Serum lactate is well known as a clinical biomarker of tissue hypoperfusion and lactate levels measured at the EDs are associated with high mortality in patients with circulatory shock, trauma and infections. (18,19) They are also associated with mortality and morbidity in elderly with and without infections. (20) Shinozaki et al. indicated that lactate cut-off levels of 12.0 mg/dL (1.3 mmol/L) were optimal for predicting favorable outcomes in patients with OHCA (AUC = 0.74). (21) During cardiac arrest or prehospital postresuscitation phase, there might be microcirculatory dysfunction and metabolic derangements which are associated with ischemia or alteration of pyruvate dehydrogenase activity. The GCS motor response at ED arrival, 24 hours, and 72 hours were the greatest predictive value for determining prognosis after cardiac arrest. (12,16) These findings might help clinicians have greater certainty of a poor prognosis, which can in turn indicate the premature cessation of costly resuscitation attempts in some elderly patients following OH-ROSC. A proper assessment of prognosis also indicates effective counseling for patients and relatives.

Age, body temperature, witness, and/or bystander CPR, successful defibrillation at the scene, and coagulation have been reported as predictors of survival among patients with OHCA. (3,6,9,10,12–14) Base excess measured after ROSC at the ED was not found to be an independent predictor for favorable outcomes. (15) In the elderly population, CPR performed by a nonfamily bystander or shockable rhythm were reasonable predictors of outcomes following OHCA. (1,22) Although most published studies have targeted OHCA patients arriving at the ED without prior ROSC, our study demonstrated that the preceding variables, excluding the GCS scale, are not predictors of neurological outcome among elderly patients with OH-ROSC. The emergency medical team must have sufficient knowledge of advances in the science of resuscitation and prognostic factors associated with neurological outcomes in the elderly.

Blood ammonia, procalcitonin, heparin-binding protein, and brain natriuretic peptide are considered potential predictors for ROSC in patients with OHCA. (23-26) However, we did not measure these values routinely in patients with cardiac arrest, and we are therefore unable to comment on their usefulness. Furthermore, although postresuscitation care, including therapeutic hypothermia, is well known to affect the outcomes of comatose patients, we did not determine significant differences in the number of patients with GCS ≤8 undergoing therapeutic hypothermia. (27) As a result, we did not consider these variables for inclusion in the logistic regression model. Further studies may need to address these limitations.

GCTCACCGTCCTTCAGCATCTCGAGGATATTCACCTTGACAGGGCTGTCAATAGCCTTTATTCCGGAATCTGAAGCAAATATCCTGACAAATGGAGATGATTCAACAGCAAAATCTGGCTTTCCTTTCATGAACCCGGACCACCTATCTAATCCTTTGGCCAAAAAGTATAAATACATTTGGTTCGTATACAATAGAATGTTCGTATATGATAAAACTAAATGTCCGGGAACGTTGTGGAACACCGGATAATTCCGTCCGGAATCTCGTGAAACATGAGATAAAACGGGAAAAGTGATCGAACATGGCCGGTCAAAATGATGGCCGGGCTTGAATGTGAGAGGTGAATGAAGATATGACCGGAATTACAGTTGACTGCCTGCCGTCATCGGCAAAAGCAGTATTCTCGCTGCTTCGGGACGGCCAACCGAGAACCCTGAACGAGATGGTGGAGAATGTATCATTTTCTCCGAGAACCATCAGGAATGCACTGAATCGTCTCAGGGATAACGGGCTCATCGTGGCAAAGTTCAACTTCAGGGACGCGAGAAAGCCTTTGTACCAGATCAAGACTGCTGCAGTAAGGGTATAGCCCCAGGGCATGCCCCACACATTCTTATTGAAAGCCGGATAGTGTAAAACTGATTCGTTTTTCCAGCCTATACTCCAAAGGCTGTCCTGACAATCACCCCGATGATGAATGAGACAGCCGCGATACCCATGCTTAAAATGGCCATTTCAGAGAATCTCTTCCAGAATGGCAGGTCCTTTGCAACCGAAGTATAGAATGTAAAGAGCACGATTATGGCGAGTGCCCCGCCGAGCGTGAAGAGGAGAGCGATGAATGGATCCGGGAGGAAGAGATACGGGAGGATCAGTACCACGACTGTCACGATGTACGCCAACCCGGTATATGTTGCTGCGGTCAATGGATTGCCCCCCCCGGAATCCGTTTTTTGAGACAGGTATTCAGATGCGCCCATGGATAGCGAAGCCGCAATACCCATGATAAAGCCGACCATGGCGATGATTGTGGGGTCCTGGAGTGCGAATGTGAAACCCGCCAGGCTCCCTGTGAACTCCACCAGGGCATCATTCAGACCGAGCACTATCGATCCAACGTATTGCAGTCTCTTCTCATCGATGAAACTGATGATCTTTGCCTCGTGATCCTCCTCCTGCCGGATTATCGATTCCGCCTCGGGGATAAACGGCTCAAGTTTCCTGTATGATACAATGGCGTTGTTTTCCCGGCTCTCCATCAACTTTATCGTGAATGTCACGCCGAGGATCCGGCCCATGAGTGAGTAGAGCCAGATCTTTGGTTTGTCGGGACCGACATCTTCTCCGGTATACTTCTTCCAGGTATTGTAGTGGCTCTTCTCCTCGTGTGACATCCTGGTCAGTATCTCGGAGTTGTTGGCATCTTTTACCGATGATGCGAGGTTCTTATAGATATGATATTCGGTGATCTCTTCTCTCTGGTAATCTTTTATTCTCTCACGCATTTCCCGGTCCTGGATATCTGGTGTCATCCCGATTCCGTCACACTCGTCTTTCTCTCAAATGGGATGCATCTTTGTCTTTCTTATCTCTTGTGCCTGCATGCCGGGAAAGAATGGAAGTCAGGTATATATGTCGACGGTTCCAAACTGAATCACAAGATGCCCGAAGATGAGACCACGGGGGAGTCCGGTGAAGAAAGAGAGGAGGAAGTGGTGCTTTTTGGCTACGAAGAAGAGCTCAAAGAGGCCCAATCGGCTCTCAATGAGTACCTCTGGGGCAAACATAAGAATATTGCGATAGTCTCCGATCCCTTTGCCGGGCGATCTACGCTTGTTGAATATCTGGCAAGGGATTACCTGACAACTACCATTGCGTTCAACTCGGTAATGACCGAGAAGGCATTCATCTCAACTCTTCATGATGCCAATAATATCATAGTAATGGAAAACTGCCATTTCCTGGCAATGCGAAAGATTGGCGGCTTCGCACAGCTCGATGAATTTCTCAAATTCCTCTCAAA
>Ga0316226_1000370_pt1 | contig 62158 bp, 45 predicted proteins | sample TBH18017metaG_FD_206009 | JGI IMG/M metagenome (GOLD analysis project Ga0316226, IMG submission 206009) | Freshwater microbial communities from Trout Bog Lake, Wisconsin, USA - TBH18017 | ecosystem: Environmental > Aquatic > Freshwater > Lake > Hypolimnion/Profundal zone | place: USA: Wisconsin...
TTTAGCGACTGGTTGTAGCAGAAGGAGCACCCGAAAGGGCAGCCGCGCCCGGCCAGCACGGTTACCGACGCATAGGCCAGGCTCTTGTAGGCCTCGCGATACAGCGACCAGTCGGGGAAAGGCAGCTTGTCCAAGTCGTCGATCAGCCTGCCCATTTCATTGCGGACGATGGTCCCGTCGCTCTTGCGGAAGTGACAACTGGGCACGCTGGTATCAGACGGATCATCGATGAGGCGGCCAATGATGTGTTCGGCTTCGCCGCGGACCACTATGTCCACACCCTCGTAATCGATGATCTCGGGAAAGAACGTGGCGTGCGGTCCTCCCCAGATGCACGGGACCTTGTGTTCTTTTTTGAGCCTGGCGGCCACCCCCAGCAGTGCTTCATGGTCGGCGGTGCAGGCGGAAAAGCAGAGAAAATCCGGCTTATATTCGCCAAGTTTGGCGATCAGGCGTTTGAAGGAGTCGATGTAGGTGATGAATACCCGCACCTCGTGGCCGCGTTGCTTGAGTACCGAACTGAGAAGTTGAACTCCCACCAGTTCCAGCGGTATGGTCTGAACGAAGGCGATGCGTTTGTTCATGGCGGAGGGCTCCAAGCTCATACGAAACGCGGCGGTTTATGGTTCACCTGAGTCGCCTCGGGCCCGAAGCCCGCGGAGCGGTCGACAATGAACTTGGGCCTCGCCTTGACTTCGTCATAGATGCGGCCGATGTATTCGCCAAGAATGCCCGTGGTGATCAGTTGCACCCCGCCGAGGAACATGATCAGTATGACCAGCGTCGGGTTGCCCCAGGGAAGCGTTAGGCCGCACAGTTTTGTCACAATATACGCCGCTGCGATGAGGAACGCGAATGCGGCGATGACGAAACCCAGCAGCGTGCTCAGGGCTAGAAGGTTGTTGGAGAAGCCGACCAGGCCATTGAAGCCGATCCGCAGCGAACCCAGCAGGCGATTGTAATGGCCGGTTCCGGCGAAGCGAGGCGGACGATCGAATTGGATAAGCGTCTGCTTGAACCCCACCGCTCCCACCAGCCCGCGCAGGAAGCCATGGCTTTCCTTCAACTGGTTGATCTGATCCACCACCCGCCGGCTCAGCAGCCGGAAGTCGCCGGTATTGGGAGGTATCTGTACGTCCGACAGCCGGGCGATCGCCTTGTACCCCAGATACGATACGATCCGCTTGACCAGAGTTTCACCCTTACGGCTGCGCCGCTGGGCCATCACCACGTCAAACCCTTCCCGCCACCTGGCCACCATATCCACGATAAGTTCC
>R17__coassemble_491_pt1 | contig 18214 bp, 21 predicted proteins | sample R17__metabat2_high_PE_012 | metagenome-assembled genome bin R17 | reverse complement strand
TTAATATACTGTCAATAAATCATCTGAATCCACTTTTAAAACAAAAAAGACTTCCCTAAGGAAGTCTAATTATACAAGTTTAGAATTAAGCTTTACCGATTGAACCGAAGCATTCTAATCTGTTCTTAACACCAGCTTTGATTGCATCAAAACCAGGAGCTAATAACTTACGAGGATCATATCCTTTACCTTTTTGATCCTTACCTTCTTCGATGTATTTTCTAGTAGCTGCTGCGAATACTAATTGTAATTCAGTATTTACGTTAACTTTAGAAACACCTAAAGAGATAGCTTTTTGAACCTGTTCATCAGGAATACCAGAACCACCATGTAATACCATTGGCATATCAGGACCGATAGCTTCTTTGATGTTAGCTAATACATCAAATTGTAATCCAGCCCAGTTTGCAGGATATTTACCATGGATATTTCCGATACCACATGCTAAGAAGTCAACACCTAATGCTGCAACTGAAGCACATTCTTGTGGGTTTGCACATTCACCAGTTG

This study has additional limitations. The first and most notable is the small study cohort. It is well known that the overall survival rate is very low in elderly populations, therefore resulting in lower OH-ROSC rate. (1) Second, accurate determination of the electrical rhythms of victims with ROSC prior to the arrival of the paramedics at the scene is difficult. Third, we only obtained clinical data for the patient’s arrival at the ED and did not obtain records for the postresuscitation care in the ICU. Serum biomarkers such as S-100, neuron-specific enolase, or evoked N20 response seem reliable predictors of neurological outcomes. (28,29) However, these values are most accurate over 24 h after resuscitation and are thus unsuitable for the emergency setting. Fourth, we limited the study endpoint to neurological outcomes 3 months after OHCA. Long-term follow-up of the survivors was not conducted. Finally, our study sample was a small younger population, which had insufficient statistically power compared with the elderly populations.


Lactate levels and GCS motor response measured immediately at ED arrival are likely to be useful to assess the neurological outcomes among elderly patients with OH-ROSC. Larger studies are essential to evaluate the prognostic factors that can predict neurological outcomes and to determine reliable cut-off parameters for elderly populations with OH-ROSC following sudden cardiac arrest.


The authors would like to thank Enago (www.enago.jp) for the English language review.

Figure 1. Optimal receiver operating characteristic curves for favorable neurological outcomes.

Areas under the receiver operating characteristic curves were 0.82 [95% confidence interval (CI) = 0.70–0.94, p < 0.01] for lactate levels and 0.74 (95% CI = 0.60–0.88, p < 0.01) for the motor response on the Glasgow Coma Scale (GCS).

Table 1. Clinical characteristics and comparison between patients with favorable and unfavorable outcomes.


Table 2. Sensitivity and specificity of initial lactate cut-off points to predict a favorable neurological outcome using the respective receiver operating characteristic curve.



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Katsuhiro Nagata, Junya Tsurukiri, Keiko Ueno
Emergency and Critical Care Medicine, Tokyo Medical University Hachioji Medical Center
Shiro Mishima
Emergency and Critical Care Medicine, Tokyo Medical University
Corresponding author:
Junya Tsurukiri
Emergency and Critical Care Medicine
Tokyo Medical University Hachioji Medical Center
1163 Tatemachi Hachioji, Tokyo 193-0998, Japan
Phone: +81-426655611
Fax: +81-426655687
E-mail: junya99@tokyo-med.ac.jp